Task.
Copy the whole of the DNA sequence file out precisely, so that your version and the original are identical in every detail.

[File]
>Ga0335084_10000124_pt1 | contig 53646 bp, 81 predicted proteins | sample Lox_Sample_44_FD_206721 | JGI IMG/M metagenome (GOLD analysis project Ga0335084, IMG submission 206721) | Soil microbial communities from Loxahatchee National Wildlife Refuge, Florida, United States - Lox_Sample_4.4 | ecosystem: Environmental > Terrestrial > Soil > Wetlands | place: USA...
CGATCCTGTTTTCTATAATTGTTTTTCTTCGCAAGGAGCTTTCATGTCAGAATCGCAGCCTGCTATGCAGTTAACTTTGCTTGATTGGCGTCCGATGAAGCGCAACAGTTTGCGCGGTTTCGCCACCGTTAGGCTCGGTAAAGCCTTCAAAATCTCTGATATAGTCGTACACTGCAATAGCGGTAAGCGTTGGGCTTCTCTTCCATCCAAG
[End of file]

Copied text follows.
>Ga0335084_10000124_pt1 | contig 53646 bp, 81 predicted proteins | sample Lox_Sample_44_FD_206721 | JGI IMG/M metagenome (GOLD analysis project Ga0335084, IMG submission 206721) | Soil microbial communities from Loxahatchee National Wildlife Refuge, Florida, United States - Lox_Sample_4.4 | ecosystem: Environmental > Terrestrial > Soil > Wetlands | place: USA...
CGATCCTGTTTTCTATAATTGTTTTTCTTCGCAAGGAGCTTTCATGTCAGAATCGCAGCCTGCTATGCAGTTAACTTTGCTTGATTGGCGTCCGATGAAGCGCAACAGTTTGCGCGGTTTCGCCACCGTTAGGCTCGGTAAAGCCTTCAAAATCTCTGATATAGTCGTACACTGCAATAGCGGTAAGCGTTGGGCTTCTCTTCCATCCAAG